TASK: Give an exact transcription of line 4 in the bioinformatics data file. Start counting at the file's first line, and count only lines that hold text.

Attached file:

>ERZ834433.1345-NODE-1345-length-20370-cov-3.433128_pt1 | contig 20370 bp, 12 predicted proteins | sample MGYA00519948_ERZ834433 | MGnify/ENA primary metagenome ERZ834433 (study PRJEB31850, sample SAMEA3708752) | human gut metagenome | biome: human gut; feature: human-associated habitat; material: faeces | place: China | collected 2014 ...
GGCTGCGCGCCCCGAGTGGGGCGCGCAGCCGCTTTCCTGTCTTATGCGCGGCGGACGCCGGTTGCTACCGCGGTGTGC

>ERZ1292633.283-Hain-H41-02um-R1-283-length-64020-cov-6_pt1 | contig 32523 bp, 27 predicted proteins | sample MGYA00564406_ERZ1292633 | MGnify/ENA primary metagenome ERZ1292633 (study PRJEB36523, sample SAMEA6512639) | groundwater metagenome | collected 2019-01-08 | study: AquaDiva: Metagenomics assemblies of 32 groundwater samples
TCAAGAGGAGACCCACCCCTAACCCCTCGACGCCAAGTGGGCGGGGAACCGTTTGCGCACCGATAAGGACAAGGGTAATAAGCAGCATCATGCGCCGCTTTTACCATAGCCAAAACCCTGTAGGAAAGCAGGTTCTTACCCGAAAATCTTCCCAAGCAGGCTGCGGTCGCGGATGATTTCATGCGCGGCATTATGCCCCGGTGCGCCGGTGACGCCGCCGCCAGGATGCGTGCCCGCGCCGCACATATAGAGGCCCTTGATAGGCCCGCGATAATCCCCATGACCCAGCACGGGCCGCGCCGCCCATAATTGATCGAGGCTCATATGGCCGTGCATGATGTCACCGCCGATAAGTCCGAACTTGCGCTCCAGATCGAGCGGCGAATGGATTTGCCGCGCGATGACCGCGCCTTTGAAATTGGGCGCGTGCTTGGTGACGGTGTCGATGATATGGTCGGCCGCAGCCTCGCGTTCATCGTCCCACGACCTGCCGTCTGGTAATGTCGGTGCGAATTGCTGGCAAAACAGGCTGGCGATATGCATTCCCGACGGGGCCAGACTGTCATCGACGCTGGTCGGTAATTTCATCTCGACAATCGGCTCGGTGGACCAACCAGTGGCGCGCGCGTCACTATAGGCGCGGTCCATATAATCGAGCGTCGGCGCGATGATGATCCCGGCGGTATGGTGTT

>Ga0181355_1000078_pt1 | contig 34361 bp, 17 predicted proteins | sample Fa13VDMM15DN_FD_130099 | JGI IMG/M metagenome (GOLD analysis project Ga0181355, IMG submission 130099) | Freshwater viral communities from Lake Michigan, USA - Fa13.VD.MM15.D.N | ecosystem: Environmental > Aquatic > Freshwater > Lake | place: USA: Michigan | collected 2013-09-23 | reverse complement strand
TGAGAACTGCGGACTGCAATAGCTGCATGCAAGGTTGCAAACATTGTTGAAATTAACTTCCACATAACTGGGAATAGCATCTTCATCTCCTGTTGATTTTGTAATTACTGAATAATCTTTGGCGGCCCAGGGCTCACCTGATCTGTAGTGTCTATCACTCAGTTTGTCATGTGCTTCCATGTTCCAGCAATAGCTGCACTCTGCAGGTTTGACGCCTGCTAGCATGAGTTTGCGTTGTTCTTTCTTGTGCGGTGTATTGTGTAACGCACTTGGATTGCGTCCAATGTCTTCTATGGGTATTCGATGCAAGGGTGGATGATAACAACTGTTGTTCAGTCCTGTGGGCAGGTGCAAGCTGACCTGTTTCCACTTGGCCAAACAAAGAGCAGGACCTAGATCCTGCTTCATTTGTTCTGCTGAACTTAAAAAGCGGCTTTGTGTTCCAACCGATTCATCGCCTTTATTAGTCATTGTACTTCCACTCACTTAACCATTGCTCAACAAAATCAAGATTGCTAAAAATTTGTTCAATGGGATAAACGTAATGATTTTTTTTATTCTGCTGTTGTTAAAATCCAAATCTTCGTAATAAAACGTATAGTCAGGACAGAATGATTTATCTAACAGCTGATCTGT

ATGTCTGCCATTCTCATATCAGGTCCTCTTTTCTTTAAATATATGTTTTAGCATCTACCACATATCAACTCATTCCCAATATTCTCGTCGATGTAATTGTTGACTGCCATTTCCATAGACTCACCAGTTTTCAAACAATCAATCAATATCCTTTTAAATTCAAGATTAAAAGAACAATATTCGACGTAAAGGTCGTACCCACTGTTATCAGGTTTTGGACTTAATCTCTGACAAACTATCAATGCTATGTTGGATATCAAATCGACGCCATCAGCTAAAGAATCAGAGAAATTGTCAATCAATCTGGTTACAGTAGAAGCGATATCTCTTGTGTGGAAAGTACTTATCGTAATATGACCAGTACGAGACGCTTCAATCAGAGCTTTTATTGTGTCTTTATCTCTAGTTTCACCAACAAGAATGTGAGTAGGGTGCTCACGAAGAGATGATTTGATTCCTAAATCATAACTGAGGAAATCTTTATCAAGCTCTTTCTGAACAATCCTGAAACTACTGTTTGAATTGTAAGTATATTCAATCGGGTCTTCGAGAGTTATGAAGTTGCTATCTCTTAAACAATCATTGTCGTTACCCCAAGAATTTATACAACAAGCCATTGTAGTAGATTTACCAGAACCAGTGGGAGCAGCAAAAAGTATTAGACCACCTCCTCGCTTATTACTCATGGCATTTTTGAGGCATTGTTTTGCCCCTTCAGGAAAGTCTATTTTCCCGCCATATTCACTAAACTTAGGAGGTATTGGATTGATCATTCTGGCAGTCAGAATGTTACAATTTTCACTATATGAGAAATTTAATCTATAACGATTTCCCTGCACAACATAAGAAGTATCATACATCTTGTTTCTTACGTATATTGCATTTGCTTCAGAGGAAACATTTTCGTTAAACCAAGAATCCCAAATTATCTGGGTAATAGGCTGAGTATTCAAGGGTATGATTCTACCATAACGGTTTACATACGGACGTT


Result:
TCAAGAGGAGACCCACCCCTAACCCCTCGACGCCAAGTGGGCGGGGAACCGTTTGCGCACCGATAAGGACAAGGGTAATAAGCAGCATCATGCGCCGCTTTTACCATAGCCAAAACCCTGTAGGAAAGCAGGTTCTTACCCGAAAATCTTCCCAAGCAGGCTGCGGTCGCGGATGATTTCATGCGCGGCATTATGCCCCGGTGCGCCGGTGACGCCGCCGCCAGGATGCGTGCCCGCGCCGCACATATAGAGGCCCTTGATAGGCCCGCGATAATCCCCATGACCCAGCACGGGCCGCGCCGCCCATAATTGATCGAGGCTCATATGGCCGTGCATGATGTCACCGCCGATAAGTCCGAACTTGCGCTCCAGATCGAGCGGCGAATGGATTTGCCGCGCGATGACCGCGCCTTTGAAATTGGGCGCGTGCTTGGTGACGGTGTCGATGATATGGTCGGCCGCAGCCTCGCGTTCATCGTCCCACGACCTGCCGTCTGGTAATGTCGGTGCGAATTGCTGGCAAAACAGGCTGGCGATATGCATTCCCGACGGGGCCAGACTGTCATCGACGCTGGTCGGTAATTTCATCTCGACAATCGGCTCGGTGGACCAACCAGTGGCGCGCGCGTCACTATAGGCGCGGTCCATATAATCGAGCGTCGGCGCGATGATGATCCCGGCGGTATGGTGTT